NZ engineering company breaks into marine sector through ICN

Allied Industrial Engineering (AIE) credits the Industry Capability Networks (ICN) ability to keep it supplied with up-to-the-minute information with helping them clinch work on the Ministry of Defences $500 million Project Protector.

The Kawerau business won contracts worth more than $1 million to make water-tight doors for the Navys new Off Shore Patrol Vessels as well as rudders and P’brackets for its Inshore Patrol Vessels - all new areas of business for AIE.

AIE contracts manager Jevon Priestley says the importance of ICNs reach into multinational organisations is not to be underestimated.

Contacts provided to AIE in its bid to win work from the projects prime contractor Tenix Defence made for more direct communication and were pivotal to the firm ultimately being successful.

"They gave us updated information about what was likely to happen as well as when and how, and details of who the most appropriate people for us to speak to are, he says.

"For example, theres a number of things that weve priced up to do, including some Project Protector work, and we have had the opportunity in advance of the actual tender submissions to start to do some research because we know what is coming up.

The construction of the rudders and brackets was the first time AIE had delved into the marine sector but business development manager Roger Phillips believes it will not be the last.

"We still want to be involved with this sort of work, it is good for the New Zealand industry. You have to have some runs on the board and weve been able to do that with the support of the ICN."

ICN Project Manager Richard Harrison says that in addition to helping companies get involved with Project Protector, the network hopes to encourage their expansion beyond that.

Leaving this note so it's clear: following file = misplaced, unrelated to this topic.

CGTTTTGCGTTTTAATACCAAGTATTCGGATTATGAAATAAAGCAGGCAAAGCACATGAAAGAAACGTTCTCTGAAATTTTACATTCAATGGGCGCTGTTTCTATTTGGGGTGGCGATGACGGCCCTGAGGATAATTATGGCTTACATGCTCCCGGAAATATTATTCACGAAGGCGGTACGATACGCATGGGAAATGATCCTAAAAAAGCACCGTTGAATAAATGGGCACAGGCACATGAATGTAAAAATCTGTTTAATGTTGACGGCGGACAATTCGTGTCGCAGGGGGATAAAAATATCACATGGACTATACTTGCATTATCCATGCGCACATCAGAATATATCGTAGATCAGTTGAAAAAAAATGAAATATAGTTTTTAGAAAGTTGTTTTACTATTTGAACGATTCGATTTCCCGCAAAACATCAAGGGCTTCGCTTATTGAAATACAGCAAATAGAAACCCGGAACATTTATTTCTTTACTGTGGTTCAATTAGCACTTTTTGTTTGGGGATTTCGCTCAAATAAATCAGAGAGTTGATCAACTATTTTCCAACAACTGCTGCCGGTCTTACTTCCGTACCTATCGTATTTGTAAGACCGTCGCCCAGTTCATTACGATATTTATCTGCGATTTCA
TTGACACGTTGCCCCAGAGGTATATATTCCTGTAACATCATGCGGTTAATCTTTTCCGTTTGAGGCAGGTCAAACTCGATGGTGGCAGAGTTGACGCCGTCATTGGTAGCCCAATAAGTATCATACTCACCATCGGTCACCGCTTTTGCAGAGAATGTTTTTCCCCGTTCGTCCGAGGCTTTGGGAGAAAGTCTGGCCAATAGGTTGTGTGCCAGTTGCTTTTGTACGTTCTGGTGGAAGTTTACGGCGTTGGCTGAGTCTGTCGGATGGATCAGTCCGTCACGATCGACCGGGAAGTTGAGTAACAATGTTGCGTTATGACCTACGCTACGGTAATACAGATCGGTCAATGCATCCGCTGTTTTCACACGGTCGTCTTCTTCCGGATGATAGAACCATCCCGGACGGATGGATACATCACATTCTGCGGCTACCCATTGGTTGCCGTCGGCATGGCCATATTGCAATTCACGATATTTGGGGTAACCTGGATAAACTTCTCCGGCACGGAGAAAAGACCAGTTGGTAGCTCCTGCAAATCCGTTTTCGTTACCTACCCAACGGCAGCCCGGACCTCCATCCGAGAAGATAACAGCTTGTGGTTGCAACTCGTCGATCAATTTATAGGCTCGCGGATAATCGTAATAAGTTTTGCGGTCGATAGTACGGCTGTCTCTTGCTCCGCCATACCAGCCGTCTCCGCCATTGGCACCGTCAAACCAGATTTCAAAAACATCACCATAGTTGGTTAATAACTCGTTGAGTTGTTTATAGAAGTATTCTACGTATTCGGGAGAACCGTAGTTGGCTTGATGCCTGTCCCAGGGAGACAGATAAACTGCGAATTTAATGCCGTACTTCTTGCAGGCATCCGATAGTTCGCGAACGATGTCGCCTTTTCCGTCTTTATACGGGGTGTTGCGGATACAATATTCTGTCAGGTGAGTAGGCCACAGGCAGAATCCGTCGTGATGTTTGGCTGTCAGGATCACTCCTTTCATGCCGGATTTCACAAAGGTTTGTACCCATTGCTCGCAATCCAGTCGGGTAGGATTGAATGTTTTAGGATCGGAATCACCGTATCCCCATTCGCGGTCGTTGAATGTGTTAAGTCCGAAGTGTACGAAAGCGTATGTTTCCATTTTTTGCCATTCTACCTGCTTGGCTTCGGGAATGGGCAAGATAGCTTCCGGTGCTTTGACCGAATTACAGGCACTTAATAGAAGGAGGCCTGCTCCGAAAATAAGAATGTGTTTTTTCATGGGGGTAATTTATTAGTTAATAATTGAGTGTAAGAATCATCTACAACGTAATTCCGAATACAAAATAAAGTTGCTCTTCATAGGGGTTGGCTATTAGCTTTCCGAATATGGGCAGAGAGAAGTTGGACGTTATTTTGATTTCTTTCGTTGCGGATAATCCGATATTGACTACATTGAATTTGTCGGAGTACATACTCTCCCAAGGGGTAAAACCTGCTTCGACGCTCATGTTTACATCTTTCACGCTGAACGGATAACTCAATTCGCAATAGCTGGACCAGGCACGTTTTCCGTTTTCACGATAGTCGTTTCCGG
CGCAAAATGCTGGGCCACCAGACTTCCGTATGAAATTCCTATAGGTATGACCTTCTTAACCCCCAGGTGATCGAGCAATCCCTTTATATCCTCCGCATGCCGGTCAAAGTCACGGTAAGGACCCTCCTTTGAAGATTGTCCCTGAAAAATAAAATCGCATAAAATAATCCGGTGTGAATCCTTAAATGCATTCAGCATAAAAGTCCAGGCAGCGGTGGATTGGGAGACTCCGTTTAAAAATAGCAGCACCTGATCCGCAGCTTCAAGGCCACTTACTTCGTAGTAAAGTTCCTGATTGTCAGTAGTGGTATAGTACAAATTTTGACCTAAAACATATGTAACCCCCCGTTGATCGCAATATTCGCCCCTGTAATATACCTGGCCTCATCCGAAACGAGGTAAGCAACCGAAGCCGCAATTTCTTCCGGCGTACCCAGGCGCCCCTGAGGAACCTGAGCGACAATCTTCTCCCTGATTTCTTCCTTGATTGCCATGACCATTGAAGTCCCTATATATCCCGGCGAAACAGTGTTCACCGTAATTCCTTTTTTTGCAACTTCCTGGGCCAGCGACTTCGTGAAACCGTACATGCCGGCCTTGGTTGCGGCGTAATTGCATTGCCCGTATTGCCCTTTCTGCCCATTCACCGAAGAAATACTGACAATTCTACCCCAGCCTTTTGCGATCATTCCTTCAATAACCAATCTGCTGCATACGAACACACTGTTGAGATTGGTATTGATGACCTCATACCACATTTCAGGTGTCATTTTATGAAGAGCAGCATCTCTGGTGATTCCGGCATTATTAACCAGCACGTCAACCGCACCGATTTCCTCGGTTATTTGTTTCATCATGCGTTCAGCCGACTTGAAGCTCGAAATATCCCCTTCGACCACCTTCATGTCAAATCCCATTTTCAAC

"Allied Industrial Engineering has been committed to this project from the beginning. Through their efforts they’ve won contacts in new areas and developed additional capabilities, which they’re already being recognised for within the marine industry,” he says.

"For the ICN its not only about helping NZ companies win the one-off work opportunities, it’s about trying to create a flow-on effect and stimulate economic development - thats what we do.


Project Protector is a Ministry of Defence project to build a total of seven new vessels for sealift, offshore and coastal patrol for a range of Government agencies as well as for at-sea training for the Navy.

The Multi Role Vessel was built in the Netherlands and is now in Melbourne for final fitting out. The two Offshore Patrol vessels are being built in Williamstown, Melbourne with the first (OTAGO) launched on 18 November 2006.  The four Inshore Patrol Vessels are being built in Whangarei with the first to be launched in April this year.

Australia’s Tenix Defence was named the prime contractor in April 2004 and a contract with the Ministry of Defence was signed in July that year. After finalising design details, construction started early in 2005.

About $55 million has already been spent in New Zealand at this early stage of the project.